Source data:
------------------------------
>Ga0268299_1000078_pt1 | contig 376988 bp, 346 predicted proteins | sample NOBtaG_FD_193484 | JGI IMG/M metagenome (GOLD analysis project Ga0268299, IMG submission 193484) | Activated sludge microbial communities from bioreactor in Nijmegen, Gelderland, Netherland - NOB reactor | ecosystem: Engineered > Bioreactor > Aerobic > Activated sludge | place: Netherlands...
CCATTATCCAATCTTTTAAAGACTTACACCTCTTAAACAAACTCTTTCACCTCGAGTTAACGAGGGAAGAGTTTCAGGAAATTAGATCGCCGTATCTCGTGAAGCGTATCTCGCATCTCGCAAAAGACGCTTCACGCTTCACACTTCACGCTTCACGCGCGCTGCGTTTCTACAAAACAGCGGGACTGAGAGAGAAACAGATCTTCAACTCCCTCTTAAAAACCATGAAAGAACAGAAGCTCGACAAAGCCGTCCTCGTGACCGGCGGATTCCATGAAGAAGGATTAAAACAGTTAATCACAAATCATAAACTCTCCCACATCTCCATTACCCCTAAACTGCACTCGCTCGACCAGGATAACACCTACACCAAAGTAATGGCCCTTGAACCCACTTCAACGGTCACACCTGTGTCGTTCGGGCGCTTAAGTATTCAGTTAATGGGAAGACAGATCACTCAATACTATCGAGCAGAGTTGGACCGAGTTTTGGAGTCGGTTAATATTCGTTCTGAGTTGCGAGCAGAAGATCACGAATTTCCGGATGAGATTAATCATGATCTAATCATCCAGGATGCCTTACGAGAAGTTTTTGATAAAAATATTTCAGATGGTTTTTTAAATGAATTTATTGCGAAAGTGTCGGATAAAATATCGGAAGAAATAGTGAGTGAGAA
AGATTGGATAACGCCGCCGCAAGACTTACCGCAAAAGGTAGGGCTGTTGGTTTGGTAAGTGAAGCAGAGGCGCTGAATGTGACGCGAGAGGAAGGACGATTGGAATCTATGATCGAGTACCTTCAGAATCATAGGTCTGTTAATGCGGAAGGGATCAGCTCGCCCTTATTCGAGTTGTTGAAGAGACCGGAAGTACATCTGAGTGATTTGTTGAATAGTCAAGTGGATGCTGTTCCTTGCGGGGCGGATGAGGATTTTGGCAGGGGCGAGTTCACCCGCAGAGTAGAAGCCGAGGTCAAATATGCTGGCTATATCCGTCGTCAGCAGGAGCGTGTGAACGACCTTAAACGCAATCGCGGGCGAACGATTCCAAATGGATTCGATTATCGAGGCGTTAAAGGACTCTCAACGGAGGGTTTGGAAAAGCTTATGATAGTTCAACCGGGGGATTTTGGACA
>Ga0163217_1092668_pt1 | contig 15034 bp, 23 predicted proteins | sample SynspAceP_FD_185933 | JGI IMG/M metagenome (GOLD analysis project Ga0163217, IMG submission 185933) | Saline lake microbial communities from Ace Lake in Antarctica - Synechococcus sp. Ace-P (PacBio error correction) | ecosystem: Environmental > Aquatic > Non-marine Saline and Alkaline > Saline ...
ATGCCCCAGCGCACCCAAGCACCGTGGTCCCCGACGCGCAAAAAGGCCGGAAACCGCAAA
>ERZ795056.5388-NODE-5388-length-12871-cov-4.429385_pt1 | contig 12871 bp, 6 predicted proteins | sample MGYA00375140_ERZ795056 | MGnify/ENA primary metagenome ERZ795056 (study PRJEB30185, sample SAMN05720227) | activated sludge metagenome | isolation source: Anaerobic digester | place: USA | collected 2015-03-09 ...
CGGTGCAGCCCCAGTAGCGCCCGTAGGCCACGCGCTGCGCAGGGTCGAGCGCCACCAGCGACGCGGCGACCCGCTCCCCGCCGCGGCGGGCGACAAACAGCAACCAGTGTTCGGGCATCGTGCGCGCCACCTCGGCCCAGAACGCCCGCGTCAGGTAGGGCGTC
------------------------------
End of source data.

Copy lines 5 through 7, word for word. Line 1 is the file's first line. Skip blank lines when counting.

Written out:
ATGCCCCAGCGCACCCAAGCACCGTGGTCCCCGACGCGCAAAAAGGCCGGAAACCGCAAA
>ERZ795056.5388-NODE-5388-length-12871-cov-4.429385_pt1 | contig 12871 bp, 6 predicted proteins | sample MGYA00375140_ERZ795056 | MGnify/ENA primary metagenome ERZ795056 (study PRJEB30185, sample SAMN05720227) | activated sludge metagenome | isolation source: Anaerobic digester | place: USA | collected 2015-03-09 ...
CGGTGCAGCCCCAGTAGCGCCCGTAGGCCACGCGCTGCGCAGGGTCGAGCGCCACCAGCGACGCGGCGACCCGCTCCCCGCCGCGGCGGGCGACAAACAGCAACCAGTGTTCGGGCATCGTGCGCGCCACCTCGGCCCAGAACGCCCGCGTCAGGTAGGGCGTC